Presentation is loading. Please wait.

Presentation is loading. Please wait.

Types of Analysis Some experts divide Budget Analysis into these types, which deal with different questions:

Similar presentations


Presentation on theme: "Types of Analysis Some experts divide Budget Analysis into these types, which deal with different questions:"— Presentation transcript:

1 Types of Analysis Some experts divide Budget Analysis into these types, which deal with different questions:

2 Types of Analyses 1. Policy 2. Risk 3. Efficiency 4. Management 5. Costs 6. Evaluation

3 1. Policy: What is the best way to spend the available money in the budget? Who should benefit?

4 Policy: WHO should spend the money? Governments? Governments? Specific ministries? Specific ministries? Individuals? Individuals? Businesses? Businesses? NGOs? NGOs? WHEN should the money be spent?

5 What is the opportunity cost of a policy? What will not get done, what will we fail to accomplish, if money is spent for Service A instead of Benefit B or Activity C?

6 Example A ministry of economy spends 10% of its budget to subsidize the site of a new factory employing 2000 workers by cutting the same amount from aid to small business that would have supported 3000 jobs.

7 What Happened? The opportunity cost was 1000 jobs.

8 Policy: If activities are grouped by program classifications that focus on results: What program or spending design will produce the best results?

9 2. Risk: What problems could occur? What problems could occur? Could the spending be delayed? Could some special factor, such as a borrowing requirement or need for intergovernmental cooperation, block the expenditure?

10 Risk Analysis What costs might increase? Are the estimates reliable? What impact could inflation have? Could there be shortages of materials or labor? What costs might increase? Are the estimates reliable? What impact could inflation have? Could there be shortages of materials or labor?

11 Risk Analysis What are the negative political implications of this allocation? Would the Government be unable to get the votes to pass it? What interests would oppose it? What arguments would be used against it? What are the negative political implications of this allocation? Would the Government be unable to get the votes to pass it? What interests would oppose it? What arguments would be used against it?

12 Risks Could the money be wasted on a mismanaged or failed activity? Does history indicate that these types of allocations do not achieve desired results or benefits? Could the money be wasted on a mismanaged or failed activity? Does history indicate that these types of allocations do not achieve desired results or benefits?

13 3. Efficiency: Is this money being spent economically or wasted? What is the administrative cost of delivering this benefit or service? How much time does it take to accomplish the service or benefit and is that an appropriate amount of time for the task?

14 Efficiency: How does the cost of these activities compare among similar places within the country? How does it compare to similar activities in other countries?

15 4. Management: Are the organizations and people using this money well managed? Is there adequate communication and supervision?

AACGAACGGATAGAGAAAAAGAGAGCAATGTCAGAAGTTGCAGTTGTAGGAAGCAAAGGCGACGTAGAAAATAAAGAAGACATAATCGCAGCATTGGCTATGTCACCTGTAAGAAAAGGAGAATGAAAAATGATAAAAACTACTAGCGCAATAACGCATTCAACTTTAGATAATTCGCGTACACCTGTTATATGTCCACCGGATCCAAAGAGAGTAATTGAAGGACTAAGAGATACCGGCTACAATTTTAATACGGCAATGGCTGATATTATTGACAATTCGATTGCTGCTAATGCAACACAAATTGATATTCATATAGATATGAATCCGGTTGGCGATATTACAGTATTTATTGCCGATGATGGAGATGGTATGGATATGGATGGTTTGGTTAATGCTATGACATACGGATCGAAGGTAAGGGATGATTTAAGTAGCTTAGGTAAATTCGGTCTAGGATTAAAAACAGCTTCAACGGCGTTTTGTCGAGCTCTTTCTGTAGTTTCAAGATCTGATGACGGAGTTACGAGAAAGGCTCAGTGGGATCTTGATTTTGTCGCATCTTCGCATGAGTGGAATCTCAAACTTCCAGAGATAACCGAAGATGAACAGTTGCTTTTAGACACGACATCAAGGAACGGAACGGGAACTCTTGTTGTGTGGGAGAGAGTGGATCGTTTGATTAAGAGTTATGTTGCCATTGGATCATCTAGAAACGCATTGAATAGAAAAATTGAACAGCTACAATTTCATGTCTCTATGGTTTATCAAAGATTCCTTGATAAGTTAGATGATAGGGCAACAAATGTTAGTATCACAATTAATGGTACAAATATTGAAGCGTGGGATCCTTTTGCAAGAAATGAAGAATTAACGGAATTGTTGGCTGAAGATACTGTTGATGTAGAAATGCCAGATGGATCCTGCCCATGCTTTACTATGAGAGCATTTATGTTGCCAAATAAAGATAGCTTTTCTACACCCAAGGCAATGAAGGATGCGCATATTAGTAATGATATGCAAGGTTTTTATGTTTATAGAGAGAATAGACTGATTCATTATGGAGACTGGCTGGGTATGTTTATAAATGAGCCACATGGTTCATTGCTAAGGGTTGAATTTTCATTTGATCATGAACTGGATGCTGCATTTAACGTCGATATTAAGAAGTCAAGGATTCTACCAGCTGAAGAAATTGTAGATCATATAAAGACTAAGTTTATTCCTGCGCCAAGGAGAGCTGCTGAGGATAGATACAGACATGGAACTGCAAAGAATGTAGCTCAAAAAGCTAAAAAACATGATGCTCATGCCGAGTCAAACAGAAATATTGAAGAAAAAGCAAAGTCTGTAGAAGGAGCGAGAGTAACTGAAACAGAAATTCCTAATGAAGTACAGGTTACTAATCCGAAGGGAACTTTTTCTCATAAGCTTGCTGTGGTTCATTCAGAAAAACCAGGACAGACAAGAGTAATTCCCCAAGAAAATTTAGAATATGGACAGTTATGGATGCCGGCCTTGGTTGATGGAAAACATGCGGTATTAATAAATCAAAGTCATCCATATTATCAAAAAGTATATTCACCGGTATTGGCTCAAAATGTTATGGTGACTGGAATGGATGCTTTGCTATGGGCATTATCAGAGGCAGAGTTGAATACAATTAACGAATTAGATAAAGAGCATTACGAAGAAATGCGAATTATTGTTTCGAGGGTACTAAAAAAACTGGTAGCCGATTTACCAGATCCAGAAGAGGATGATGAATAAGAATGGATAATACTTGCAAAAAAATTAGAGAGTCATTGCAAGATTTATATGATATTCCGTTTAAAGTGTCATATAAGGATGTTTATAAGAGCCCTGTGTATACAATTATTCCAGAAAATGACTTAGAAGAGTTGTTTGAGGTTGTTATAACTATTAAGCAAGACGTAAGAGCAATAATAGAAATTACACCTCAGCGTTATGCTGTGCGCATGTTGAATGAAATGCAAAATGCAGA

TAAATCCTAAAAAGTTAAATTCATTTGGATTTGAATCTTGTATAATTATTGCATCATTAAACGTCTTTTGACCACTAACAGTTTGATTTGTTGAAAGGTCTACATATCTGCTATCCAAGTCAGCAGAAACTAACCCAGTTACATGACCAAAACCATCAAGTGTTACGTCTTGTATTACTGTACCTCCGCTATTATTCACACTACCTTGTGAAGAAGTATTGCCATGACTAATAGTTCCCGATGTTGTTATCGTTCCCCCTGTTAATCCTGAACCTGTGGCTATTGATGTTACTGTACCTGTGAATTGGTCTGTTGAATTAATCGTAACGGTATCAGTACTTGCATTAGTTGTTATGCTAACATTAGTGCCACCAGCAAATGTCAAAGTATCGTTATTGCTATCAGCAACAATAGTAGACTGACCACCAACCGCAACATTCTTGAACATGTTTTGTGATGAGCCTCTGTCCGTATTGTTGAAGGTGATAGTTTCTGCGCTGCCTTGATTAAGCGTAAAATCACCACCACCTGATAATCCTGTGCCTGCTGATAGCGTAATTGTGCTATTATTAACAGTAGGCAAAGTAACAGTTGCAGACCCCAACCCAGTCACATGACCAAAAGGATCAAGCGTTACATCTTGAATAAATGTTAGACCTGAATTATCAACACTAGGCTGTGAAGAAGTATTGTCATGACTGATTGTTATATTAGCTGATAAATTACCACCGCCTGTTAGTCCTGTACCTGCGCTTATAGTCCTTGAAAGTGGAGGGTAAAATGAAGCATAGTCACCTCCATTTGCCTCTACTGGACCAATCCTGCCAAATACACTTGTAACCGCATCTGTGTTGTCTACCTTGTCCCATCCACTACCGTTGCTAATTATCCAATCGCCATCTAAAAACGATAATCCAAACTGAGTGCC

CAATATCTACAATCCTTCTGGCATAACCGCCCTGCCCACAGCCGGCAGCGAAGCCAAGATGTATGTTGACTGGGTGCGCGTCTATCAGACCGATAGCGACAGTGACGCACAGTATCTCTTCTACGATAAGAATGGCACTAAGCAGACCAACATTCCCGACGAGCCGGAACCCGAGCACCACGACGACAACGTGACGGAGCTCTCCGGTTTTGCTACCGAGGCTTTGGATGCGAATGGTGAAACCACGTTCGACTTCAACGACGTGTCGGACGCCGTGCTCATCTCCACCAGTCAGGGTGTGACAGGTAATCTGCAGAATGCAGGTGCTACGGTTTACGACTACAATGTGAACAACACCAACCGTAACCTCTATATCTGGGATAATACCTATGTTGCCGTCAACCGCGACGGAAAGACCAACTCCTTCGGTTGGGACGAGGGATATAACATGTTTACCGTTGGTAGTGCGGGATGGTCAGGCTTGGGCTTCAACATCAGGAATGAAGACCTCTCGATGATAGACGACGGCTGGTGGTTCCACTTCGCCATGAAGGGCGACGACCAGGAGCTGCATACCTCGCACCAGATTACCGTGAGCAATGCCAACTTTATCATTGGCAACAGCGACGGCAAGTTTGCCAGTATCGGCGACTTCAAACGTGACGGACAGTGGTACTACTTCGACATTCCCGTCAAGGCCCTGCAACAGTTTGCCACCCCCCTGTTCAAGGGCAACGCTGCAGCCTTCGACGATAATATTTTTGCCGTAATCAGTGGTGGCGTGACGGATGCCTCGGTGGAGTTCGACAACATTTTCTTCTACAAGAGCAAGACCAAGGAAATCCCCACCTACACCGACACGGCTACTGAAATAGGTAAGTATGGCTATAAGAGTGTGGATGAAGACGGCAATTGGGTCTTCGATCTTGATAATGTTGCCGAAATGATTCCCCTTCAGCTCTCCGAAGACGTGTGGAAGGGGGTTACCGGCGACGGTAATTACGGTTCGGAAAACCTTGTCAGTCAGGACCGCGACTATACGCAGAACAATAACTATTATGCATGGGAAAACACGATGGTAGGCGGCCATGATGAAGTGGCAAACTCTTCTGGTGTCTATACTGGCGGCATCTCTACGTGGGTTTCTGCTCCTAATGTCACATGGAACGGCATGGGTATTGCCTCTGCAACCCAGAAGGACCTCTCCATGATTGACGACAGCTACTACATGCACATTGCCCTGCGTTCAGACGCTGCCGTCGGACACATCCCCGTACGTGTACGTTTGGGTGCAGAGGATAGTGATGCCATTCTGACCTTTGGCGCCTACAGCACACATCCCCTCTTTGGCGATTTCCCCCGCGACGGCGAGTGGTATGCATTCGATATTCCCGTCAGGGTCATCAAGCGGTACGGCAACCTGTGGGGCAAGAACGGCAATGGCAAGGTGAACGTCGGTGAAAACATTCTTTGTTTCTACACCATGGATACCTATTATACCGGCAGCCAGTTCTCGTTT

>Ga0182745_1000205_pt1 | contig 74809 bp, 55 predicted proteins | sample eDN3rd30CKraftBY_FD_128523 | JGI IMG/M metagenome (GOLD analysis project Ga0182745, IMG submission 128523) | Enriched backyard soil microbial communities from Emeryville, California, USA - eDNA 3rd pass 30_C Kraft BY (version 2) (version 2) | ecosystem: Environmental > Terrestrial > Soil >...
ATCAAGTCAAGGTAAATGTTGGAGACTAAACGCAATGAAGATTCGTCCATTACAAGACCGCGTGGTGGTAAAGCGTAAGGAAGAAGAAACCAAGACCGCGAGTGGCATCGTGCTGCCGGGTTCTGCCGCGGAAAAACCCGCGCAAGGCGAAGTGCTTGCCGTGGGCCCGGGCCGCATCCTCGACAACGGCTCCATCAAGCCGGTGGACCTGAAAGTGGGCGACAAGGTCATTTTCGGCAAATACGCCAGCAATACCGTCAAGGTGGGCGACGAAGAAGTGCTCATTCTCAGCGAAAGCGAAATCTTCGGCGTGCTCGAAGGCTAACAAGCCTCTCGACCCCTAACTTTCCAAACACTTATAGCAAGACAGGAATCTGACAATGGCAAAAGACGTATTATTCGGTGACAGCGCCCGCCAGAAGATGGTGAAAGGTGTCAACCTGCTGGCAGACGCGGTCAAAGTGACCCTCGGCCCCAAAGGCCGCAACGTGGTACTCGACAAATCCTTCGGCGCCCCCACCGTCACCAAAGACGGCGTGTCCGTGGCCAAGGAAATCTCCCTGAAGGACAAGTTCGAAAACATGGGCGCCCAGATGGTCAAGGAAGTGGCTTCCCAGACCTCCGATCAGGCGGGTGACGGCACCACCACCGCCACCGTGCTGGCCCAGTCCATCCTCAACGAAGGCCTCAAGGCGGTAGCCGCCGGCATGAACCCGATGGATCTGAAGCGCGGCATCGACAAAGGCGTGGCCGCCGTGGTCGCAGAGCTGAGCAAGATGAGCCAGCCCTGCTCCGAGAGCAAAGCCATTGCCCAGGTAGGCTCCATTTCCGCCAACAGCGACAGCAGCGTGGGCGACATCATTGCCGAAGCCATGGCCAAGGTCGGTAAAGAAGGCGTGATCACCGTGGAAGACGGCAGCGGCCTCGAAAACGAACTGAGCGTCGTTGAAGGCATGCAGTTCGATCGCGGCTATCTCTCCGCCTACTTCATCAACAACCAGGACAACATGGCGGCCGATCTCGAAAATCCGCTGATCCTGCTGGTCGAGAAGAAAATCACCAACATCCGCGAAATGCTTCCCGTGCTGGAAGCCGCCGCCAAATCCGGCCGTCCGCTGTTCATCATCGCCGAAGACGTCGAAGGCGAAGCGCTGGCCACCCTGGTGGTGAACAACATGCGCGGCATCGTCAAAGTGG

16 Management: Are a reasonable number of people assigned to the task? What is the ratio of staff to managers or supervisors?

17 5. Costs and Benefits: What specific, measurable benefits will be obtained if we invest a certain amount of budget money in an activity or project? Does the benefit justify the cost?

18 Unit Cost: How can we calculate each output cost in total? How can we calculate each output cost in total? What is the salary cost of a unit of service? What is the salary cost of a unit of service?

19 Unit Cost Example: 1. A primary school teacher costs, on average, 10,000 Odh per year. 2. The teacher will instruct 35 children. 3. The salary cost per child is? 10, = ?

20 Unit Cost Example: How many people are needed to achieve each unit of service or benefit? Example: 5 people may be needed to keep one bus in service for 24 hours. Example: 5 people may be needed to keep one bus in service for 24 hours.

21 Revenue and Cost: Does the activity produce revenue? Does the activity produce revenue? Should it produce more or less revenue that the current scheme? Should it produce more or less revenue that the current scheme? How much of the cost of the service or benefit is paid for by this revenue? How much of the cost of the service or benefit is paid for by this revenue?

22 Expenditure forecasting: What amount of budget money should this activity need next year? What amount of budget money should this activity need next year? What is the base amount from which spending for this activity should be calculated? What is the base amount from which spending for this activity should be calculated? What are the medium term (3-5 year) costs associated with this budget item? What are the medium term (3-5 year) costs associated with this budget item?

23 Expenditure forecasting: What are the long term (more than 5 year) costs?

24 6. Evaluation: What are the long term effects of this spending?

25 Evaluation: What are the spending trends for this activity?

26 Evaluation: Should this activity continue to receive budget funds?

27 Summary Analysts and their bosses need to spend time deciding: which questions to answer and what types of analysis they want to do before they start an analysis process.


Download ppt "Types of Analysis Some experts divide Budget Analysis into these types, which deal with different questions:"

Similar presentations


Ads by Google